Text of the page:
Make sure you stick to the law so your trust is not a sham

2013-09-03 00:00

A TRUST is usually at the centre of clients’ estate plans, because it allows them to divest themselves of their assets for the benefit of loved ones. However, it also allows them to retain involvement in the administration of the trust and include themselves as beneficiaries who may benefit, usually at the discretion of the trustees.

No other single vehicle allows for this unique set of circumstances, thus providing an effective tax “avoidance” and asset protection structure. This occurs as long as the trust deed is properly drafted and a trust is administered pedantically.

Drafting the trust deed so as not to fall foul of the various anti-avoidance provisions in the Estate Duty and Income Tax Act is easily achievable. Here, a client engages a suitably experienced fiduciary specialist. However, where most clients sail their trusts directly into the wind is in the administration of the trust after its creation.

So where does it all go wrong? It is a well-established principle that no matter how well your trust deed is drafted, if it is not administered as a trust, independent from the client (usually the founder), it will count for zero. Our courts have had a field day in applying the “substance over form” doctrine, rendering trusts void from inception, because the trust is controlled by the client and effectively a sham.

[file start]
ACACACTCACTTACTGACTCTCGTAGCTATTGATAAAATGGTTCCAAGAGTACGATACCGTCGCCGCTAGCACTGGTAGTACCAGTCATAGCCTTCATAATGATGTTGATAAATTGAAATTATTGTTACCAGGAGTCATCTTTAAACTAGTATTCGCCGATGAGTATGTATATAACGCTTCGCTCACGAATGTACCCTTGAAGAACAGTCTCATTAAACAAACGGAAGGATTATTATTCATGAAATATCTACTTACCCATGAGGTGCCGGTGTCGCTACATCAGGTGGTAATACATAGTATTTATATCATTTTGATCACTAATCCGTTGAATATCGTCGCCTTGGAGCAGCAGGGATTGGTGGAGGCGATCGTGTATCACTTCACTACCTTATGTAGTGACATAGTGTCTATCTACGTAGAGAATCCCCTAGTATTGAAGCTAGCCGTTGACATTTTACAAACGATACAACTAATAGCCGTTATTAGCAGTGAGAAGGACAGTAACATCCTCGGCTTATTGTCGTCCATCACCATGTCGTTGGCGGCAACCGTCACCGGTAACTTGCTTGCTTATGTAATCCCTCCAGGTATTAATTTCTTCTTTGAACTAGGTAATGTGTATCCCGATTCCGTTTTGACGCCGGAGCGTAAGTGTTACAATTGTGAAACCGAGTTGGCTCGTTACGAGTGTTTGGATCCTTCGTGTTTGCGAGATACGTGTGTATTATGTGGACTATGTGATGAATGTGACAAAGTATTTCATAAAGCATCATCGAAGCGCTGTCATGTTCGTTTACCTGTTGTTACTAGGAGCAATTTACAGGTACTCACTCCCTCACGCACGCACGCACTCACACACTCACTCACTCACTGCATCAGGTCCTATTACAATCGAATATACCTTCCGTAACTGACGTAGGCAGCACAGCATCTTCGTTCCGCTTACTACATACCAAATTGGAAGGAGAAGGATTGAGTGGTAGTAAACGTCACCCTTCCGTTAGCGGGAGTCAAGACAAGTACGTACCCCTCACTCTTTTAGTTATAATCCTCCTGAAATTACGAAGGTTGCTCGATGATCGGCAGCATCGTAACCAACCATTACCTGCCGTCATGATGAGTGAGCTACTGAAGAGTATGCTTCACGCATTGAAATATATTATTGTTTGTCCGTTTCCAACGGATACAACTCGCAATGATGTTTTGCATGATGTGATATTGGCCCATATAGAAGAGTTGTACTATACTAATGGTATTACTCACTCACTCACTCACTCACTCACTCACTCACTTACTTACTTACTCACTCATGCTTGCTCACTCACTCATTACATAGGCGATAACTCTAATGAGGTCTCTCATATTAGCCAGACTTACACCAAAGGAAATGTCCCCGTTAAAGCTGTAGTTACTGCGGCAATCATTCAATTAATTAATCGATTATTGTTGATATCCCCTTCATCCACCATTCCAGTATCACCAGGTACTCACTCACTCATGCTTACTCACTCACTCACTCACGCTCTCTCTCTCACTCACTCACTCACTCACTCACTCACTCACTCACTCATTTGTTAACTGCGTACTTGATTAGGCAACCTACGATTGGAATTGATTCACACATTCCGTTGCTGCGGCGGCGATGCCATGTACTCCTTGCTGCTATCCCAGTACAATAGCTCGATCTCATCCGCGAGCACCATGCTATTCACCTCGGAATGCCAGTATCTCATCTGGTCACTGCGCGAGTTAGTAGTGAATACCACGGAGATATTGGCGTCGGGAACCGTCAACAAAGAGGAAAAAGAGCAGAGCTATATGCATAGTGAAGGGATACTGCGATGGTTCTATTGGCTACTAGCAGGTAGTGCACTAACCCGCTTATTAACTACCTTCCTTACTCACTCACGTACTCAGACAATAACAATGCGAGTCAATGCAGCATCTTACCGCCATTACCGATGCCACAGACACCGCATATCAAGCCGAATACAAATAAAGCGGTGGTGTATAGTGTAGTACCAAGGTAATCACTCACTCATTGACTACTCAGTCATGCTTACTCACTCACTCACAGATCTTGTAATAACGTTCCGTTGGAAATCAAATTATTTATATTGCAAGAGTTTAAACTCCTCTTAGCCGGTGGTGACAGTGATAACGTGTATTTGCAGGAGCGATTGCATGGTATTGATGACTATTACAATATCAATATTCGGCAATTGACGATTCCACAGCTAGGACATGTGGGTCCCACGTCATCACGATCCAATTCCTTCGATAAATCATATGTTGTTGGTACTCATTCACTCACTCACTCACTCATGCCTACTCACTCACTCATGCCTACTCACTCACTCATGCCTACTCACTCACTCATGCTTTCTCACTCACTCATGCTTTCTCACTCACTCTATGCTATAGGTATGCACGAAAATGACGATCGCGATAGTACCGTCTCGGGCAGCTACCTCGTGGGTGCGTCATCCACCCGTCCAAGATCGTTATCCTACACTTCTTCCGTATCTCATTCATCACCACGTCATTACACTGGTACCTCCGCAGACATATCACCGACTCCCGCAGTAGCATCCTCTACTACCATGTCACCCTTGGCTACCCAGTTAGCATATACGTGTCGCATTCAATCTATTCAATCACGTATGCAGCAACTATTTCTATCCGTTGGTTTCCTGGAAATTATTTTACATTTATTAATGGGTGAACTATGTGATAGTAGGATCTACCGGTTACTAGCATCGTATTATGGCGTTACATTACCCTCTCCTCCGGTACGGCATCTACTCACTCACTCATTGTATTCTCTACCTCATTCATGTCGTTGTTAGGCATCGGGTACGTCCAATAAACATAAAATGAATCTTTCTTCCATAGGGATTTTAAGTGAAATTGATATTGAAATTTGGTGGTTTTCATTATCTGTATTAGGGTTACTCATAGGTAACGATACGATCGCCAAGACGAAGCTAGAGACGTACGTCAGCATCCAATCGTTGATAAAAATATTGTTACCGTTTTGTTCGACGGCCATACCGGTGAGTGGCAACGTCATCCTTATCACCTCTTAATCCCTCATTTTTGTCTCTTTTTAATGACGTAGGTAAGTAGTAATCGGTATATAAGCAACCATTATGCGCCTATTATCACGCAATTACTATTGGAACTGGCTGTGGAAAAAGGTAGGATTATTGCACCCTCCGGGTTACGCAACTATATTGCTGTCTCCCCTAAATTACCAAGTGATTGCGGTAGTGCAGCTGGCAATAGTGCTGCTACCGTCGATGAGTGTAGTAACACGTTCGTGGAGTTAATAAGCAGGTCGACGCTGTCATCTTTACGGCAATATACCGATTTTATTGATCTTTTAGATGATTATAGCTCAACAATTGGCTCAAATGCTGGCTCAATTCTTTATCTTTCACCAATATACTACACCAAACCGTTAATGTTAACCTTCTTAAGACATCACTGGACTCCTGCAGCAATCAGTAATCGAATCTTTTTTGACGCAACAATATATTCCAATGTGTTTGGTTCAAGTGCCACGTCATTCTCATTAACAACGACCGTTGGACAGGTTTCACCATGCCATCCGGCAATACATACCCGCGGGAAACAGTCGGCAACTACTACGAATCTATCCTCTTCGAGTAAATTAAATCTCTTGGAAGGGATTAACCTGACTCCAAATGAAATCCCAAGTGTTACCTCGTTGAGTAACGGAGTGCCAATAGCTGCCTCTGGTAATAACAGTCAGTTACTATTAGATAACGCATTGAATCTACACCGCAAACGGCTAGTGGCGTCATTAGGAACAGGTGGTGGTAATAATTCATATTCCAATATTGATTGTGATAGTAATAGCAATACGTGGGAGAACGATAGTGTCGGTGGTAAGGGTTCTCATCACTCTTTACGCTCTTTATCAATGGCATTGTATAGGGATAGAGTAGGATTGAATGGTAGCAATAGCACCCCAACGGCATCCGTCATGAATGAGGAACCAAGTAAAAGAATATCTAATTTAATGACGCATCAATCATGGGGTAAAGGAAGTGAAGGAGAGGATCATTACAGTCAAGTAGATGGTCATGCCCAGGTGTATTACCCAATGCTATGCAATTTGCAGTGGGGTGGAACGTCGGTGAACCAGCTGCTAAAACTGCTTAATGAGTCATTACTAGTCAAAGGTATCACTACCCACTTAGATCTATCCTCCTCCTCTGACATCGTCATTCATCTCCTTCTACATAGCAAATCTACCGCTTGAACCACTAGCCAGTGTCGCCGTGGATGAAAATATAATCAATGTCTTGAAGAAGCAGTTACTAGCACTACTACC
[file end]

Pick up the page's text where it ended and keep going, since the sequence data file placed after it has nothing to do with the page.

So, how should one avoid the application of the substance-over-form doctrine? Ensure that the following principles are adhered to:

• Appoint more than one trustee, and at least three if the client who is placing the assets in trust is also a trustee;

• At least one trustee is not also a beneficiary of the trust (the so-called independent trustee, which is now a requirement before the master of the high court will register a trust);

• The trust deed provides for majority decisions by trustees, with no single trustee retaining a veto over decisions;

• No single trustee has the right to appoint and dismiss trustees;

• The founder or a trustee does not have the right to determine who receives trust assets in his will; and

• All decisions by trustees are properly recorded to reflect that all trustees applied their minds before (and not after) entering into transactions.

Ultimately, failure to apply any one of these principles will undermine the purpose of the trust and open it to attack.

Arno Goebel, Director: Trusts, Estates & Tax

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